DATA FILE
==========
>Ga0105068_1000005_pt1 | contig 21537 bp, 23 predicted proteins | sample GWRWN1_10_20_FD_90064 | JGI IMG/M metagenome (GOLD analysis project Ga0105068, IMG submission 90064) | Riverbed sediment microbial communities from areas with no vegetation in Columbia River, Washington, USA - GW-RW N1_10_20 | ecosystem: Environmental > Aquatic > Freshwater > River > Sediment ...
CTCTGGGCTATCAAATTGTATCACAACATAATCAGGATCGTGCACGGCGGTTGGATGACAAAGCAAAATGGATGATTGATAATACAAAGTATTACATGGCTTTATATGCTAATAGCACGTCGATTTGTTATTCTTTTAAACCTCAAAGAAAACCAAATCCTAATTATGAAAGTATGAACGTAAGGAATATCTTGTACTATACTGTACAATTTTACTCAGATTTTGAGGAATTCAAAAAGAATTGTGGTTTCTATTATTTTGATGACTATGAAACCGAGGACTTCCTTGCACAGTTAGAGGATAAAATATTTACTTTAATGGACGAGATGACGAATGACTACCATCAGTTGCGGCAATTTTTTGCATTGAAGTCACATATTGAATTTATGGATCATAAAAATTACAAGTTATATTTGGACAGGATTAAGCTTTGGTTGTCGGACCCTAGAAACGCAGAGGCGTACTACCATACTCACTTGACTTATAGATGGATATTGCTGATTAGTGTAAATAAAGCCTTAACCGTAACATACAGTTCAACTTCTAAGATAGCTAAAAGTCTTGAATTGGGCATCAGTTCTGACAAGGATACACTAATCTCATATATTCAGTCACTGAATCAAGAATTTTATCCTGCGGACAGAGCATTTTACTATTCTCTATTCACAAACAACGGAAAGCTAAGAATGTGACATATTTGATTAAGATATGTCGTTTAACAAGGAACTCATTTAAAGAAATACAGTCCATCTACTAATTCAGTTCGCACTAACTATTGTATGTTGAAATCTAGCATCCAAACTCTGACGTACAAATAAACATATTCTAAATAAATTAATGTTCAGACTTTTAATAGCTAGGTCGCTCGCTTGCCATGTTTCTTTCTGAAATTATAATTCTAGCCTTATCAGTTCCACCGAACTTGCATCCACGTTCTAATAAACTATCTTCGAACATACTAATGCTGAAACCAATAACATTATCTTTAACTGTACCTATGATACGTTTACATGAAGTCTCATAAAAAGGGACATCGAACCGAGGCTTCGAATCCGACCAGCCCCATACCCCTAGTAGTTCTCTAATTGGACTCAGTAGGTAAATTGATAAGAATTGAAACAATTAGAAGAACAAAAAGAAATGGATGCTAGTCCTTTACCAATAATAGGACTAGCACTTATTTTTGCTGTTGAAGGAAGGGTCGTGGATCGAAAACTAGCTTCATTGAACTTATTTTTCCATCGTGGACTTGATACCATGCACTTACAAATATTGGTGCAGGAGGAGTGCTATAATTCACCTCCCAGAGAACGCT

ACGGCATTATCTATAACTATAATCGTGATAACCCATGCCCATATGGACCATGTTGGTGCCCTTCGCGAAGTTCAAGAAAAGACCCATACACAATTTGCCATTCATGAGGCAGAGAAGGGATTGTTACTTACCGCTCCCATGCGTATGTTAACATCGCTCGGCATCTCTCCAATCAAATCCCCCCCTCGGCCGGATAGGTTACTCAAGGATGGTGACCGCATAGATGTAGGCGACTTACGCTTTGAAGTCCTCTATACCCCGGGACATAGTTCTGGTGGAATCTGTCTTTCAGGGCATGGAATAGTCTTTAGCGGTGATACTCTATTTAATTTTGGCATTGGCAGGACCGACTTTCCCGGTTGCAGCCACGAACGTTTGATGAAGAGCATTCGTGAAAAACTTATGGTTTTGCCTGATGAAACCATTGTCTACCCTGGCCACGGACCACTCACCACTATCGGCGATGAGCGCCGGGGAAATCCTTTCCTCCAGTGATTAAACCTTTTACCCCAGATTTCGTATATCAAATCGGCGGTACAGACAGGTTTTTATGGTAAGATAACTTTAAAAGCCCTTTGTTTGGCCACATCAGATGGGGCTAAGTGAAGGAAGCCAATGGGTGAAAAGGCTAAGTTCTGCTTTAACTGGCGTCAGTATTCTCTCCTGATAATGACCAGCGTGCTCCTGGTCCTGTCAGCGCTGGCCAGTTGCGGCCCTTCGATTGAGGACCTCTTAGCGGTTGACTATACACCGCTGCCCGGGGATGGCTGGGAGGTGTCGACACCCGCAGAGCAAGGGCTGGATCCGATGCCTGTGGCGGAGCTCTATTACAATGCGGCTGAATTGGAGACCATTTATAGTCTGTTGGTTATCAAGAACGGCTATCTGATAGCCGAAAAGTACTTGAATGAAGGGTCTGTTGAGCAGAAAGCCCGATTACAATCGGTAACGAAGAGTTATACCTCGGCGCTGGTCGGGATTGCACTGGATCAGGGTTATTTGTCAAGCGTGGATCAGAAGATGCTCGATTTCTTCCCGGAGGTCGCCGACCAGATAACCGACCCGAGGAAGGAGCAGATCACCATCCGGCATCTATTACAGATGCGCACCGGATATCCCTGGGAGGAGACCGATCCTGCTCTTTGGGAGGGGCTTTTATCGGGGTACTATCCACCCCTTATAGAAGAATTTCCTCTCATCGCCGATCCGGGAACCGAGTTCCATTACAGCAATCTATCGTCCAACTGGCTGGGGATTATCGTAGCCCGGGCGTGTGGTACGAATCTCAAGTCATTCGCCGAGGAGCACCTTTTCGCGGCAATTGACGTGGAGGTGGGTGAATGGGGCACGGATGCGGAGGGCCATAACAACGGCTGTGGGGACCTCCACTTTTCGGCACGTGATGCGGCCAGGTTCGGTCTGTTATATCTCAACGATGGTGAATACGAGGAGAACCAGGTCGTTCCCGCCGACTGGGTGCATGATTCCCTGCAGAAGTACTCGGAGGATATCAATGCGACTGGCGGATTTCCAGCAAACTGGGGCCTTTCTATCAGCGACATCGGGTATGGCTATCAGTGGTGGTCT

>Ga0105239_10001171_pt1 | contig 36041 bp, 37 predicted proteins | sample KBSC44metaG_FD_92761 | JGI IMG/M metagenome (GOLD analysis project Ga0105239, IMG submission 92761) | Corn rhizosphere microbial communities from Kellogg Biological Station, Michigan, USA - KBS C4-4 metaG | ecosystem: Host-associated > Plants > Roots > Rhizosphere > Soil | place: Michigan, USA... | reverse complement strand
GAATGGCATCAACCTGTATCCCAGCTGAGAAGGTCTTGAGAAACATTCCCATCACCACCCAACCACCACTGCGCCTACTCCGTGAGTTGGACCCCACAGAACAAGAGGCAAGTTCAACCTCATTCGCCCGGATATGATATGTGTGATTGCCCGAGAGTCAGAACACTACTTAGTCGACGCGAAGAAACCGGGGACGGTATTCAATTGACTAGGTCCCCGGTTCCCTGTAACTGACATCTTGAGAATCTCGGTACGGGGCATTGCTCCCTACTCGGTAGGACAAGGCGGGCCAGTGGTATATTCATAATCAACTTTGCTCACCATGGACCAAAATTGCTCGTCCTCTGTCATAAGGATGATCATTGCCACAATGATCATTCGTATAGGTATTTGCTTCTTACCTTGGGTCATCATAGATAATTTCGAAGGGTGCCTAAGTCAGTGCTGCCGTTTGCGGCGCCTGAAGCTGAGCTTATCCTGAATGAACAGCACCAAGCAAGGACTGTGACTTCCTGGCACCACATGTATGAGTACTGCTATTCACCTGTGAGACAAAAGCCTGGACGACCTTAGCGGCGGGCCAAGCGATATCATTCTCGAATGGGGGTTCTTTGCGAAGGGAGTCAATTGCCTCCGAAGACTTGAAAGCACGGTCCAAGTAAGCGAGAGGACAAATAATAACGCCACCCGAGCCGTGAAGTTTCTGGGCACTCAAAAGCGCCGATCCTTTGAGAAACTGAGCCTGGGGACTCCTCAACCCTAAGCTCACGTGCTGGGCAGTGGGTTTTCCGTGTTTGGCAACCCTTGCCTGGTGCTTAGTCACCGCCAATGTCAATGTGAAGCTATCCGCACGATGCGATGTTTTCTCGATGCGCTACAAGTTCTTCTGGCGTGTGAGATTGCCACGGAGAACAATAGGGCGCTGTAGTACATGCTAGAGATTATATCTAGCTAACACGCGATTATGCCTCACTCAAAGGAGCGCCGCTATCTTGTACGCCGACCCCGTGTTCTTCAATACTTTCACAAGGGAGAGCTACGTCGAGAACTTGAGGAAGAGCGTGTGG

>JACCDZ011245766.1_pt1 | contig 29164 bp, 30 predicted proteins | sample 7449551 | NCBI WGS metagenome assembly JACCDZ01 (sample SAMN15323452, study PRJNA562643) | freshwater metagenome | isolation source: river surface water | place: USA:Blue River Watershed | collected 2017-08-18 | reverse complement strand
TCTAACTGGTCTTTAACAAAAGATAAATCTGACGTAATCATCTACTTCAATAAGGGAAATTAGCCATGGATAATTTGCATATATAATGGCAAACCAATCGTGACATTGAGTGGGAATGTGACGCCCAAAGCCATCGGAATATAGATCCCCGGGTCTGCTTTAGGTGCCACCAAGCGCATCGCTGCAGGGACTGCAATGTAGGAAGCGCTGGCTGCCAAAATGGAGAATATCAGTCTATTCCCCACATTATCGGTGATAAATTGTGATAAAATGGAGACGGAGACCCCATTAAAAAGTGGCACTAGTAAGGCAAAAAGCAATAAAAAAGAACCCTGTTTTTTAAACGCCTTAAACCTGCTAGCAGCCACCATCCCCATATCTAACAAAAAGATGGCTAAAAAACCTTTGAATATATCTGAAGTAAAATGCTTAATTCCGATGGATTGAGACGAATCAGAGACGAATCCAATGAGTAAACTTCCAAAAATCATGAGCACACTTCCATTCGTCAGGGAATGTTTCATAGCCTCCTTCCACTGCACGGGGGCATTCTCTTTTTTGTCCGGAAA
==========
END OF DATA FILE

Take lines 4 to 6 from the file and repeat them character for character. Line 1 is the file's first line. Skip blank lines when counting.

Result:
>Ga0105239_10001171_pt1 | contig 36041 bp, 37 predicted proteins | sample KBSC44metaG_FD_92761 | JGI IMG/M metagenome (GOLD analysis project Ga0105239, IMG submission 92761) | Corn rhizosphere microbial communities from Kellogg Biological Station, Michigan, USA - KBS C4-4 metaG | ecosystem: Host-associated > Plants > Roots > Rhizosphere > Soil | place: Michigan, USA... | reverse complement strand
GAATGGCATCAACCTGTATCCCAGCTGAGAAGGTCTTGAGAAACATTCCCATCACCACCCAACCACCACTGCGCCTACTCCGTGAGTTGGACCCCACAGAACAAGAGGCAAGTTCAACCTCATTCGCCCGGATATGATATGTGTGATTGCCCGAGAGTCAGAACACTACTTAGTCGACGCGAAGAAACCGGGGACGGTATTCAATTGACTAGGTCCCCGGTTCCCTGTAACTGACATCTTGAGAATCTCGGTACGGGGCATTGCTCCCTACTCGGTAGGACAAGGCGGGCCAGTGGTATATTCATAATCAACTTTGCTCACCATGGACCAAAATTGCTCGTCCTCTGTCATAAGGATGATCATTGCCACAATGATCATTCGTATAGGTATTTGCTTCTTACCTTGGGTCATCATAGATAATTTCGAAGGGTGCCTAAGTCAGTGCTGCCGTTTGCGGCGCCTGAAGCTGAGCTTATCCTGAATGAACAGCACCAAGCAAGGACTGTGACTTCCTGGCACCACATGTATGAGTACTGCTATTCACCTGTGAGACAAAAGCCTGGACGACCTTAGCGGCGGGCCAAGCGATATCATTCTCGAATGGGGGTTCTTTGCGAAGGGAGTCAATTGCCTCCGAAGACTTGAAAGCACGGTCCAAGTAAGCGAGAGGACAAATAATAACGCCACCCGAGCCGTGAAGTTTCTGGGCACTCAAAAGCGCCGATCCTTTGAGAAACTGAGCCTGGGGACTCCTCAACCCTAAGCTCACGTGCTGGGCAGTGGGTTTTCCGTGTTTGGCAACCCTTGCCTGGTGCTTAGTCACCGCCAATGTCAATGTGAAGCTATCCGCACGATGCGATGTTTTCTCGATGCGCTACAAGTTCTTCTGGCGTGTGAGATTGCCACGGAGAACAATAGGGCGCTGTAGTACATGCTAGAGATTATATCTAGCTAACACGCGATTATGCCTCACTCAAAGGAGCGCCGCTATCTTGTACGCCGACCCCGTGTTCTTCAATACTTTCACAAGGGAGAGCTACGTCGAGAACTTGAGGAAGAGCGTGTGG

>JACCDZ011245766.1_pt1 | contig 29164 bp, 30 predicted proteins | sample 7449551 | NCBI WGS metagenome assembly JACCDZ01 (sample SAMN15323452, study PRJNA562643) | freshwater metagenome | isolation source: river surface water | place: USA:Blue River Watershed | collected 2017-08-18 | reverse complement strand